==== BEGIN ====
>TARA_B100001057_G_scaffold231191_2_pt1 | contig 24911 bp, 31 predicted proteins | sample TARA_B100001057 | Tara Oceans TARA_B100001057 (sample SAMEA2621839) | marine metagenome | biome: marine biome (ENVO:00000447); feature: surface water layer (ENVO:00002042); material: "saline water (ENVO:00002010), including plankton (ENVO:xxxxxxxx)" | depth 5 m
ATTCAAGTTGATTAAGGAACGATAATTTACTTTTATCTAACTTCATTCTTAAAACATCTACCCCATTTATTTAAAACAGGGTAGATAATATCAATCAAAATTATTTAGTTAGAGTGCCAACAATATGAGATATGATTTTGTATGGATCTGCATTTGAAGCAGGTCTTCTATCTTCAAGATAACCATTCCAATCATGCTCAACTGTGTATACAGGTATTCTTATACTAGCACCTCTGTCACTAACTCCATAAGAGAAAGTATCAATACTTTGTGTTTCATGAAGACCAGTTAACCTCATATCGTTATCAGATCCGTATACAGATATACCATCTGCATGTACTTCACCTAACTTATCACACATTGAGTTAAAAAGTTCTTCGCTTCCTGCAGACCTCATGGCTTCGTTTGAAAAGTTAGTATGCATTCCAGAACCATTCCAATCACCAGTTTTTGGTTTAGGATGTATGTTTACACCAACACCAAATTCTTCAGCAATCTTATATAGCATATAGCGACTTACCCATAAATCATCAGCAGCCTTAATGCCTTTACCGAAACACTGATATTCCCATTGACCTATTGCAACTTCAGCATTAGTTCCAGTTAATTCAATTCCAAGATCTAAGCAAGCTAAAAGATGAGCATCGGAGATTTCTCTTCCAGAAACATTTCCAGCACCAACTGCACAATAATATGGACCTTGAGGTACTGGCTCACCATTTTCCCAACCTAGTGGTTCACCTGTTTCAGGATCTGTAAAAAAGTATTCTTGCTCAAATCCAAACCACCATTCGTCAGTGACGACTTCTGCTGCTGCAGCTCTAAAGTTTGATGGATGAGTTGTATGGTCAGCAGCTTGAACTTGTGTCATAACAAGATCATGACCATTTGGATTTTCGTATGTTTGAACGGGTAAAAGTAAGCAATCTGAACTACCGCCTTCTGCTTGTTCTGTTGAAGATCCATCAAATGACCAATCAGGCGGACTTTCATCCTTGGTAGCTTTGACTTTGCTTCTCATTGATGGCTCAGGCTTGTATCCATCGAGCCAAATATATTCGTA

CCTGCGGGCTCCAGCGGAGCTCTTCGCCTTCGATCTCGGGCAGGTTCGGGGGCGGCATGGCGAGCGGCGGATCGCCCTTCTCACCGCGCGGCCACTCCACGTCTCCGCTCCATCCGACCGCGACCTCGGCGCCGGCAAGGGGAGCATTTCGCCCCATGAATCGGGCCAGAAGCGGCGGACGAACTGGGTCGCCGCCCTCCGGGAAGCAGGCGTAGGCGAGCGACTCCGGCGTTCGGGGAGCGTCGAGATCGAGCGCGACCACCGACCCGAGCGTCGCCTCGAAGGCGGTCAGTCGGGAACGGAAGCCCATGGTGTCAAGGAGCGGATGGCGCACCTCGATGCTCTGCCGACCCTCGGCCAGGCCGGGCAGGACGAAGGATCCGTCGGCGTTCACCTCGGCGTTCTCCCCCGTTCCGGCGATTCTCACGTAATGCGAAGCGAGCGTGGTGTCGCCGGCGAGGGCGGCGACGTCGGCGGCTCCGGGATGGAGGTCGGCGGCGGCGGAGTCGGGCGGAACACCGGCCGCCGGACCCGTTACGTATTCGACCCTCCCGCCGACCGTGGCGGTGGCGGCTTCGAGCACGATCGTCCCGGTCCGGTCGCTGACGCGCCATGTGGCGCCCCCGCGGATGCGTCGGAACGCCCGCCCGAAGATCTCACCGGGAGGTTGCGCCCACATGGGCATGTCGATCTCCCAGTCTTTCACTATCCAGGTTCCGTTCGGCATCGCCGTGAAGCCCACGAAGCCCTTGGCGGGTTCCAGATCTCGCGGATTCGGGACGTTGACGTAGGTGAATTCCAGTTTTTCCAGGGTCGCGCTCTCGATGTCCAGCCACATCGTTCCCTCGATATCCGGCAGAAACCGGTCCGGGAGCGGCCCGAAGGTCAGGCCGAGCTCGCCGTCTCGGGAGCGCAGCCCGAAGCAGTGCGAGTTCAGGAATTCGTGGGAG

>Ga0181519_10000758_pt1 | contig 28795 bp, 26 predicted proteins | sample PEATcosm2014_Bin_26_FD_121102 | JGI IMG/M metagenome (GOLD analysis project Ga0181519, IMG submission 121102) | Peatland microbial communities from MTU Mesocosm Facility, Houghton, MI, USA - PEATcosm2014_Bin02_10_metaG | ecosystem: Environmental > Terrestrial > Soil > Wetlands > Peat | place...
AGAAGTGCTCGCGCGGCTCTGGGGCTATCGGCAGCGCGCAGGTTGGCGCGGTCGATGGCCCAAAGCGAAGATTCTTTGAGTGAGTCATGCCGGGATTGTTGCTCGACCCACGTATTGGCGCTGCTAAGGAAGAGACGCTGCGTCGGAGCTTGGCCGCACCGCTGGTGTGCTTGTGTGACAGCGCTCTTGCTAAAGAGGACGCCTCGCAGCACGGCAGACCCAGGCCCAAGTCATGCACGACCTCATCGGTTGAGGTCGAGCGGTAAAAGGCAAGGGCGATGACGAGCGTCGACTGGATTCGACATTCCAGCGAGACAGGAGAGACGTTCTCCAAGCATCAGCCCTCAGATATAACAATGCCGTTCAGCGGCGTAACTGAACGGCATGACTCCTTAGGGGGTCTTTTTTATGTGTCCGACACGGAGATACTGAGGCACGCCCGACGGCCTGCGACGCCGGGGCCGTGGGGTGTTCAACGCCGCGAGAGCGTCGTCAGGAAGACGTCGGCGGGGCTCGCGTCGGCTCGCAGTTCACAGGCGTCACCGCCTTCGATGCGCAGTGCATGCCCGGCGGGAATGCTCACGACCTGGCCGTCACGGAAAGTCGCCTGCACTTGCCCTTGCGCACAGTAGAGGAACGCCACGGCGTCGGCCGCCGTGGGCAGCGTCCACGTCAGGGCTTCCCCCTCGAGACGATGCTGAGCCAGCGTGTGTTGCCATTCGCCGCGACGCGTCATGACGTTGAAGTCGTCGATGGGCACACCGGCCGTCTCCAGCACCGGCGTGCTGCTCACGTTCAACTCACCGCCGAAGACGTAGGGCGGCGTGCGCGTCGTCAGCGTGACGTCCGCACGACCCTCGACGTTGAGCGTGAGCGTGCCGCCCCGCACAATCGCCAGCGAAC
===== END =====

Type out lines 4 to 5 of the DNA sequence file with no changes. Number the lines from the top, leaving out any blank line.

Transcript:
>Ga0181519_10000758_pt1 | contig 28795 bp, 26 predicted proteins | sample PEATcosm2014_Bin_26_FD_121102 | JGI IMG/M metagenome (GOLD analysis project Ga0181519, IMG submission 121102) | Peatland microbial communities from MTU Mesocosm Facility, Houghton, MI, USA - PEATcosm2014_Bin02_10_metaG | ecosystem: Environmental > Terrestrial > Soil > Wetlands > Peat | place...
AGAAGTGCTCGCGCGGCTCTGGGGCTATCGGCAGCGCGCAGGTTGGCGCGGTCGATGGCCCAAAGCGAAGATTCTTTGAGTGAGTCATGCCGGGATTGTTGCTCGACCCACGTATTGGCGCTGCTAAGGAAGAGACGCTGCGTCGGAGCTTGGCCGCACCGCTGGTGTGCTTGTGTGACAGCGCTCTTGCTAAAGAGGACGCCTCGCAGCACGGCAGACCCAGGCCCAAGTCATGCACGACCTCATCGGTTGAGGTCGAGCGGTAAAAGGCAAGGGCGATGACGAGCGTCGACTGGATTCGACATTCCAGCGAGACAGGAGAGACGTTCTCCAAGCATCAGCCCTCAGATATAACAATGCCGTTCAGCGGCGTAACTGAACGGCATGACTCCTTAGGGGGTCTTTTTTATGTGTCCGACACGGAGATACTGAGGCACGCCCGACGGCCTGCGACGCCGGGGCCGTGGGGTGTTCAACGCCGCGAGAGCGTCGTCAGGAAGACGTCGGCGGGGCTCGCGTCGGCTCGCAGTTCACAGGCGTCACCGCCTTCGATGCGCAGTGCATGCCCGGCGGGAATGCTCACGACCTGGCCGTCACGGAAAGTCGCCTGCACTTGCCCTTGCGCACAGTAGAGGAACGCCACGGCGTCGGCCGCCGTGGGCAGCGTCCACGTCAGGGCTTCCCCCTCGAGACGATGCTGAGCCAGCGTGTGTTGCCATTCGCCGCGACGCGTCATGACGTTGAAGTCGTCGATGGGCACACCGGCCGTCTCCAGCACCGGCGTGCTGCTCACGTTCAACTCACCGCCGAAGACGTAGGGCGGCGTGCGCGTCGTCAGCGTGACGTCCGCACGACCCTCGACGTTGAGCGTGAGCGTGCCGCCCCGCACAATCGCCAGCGAAC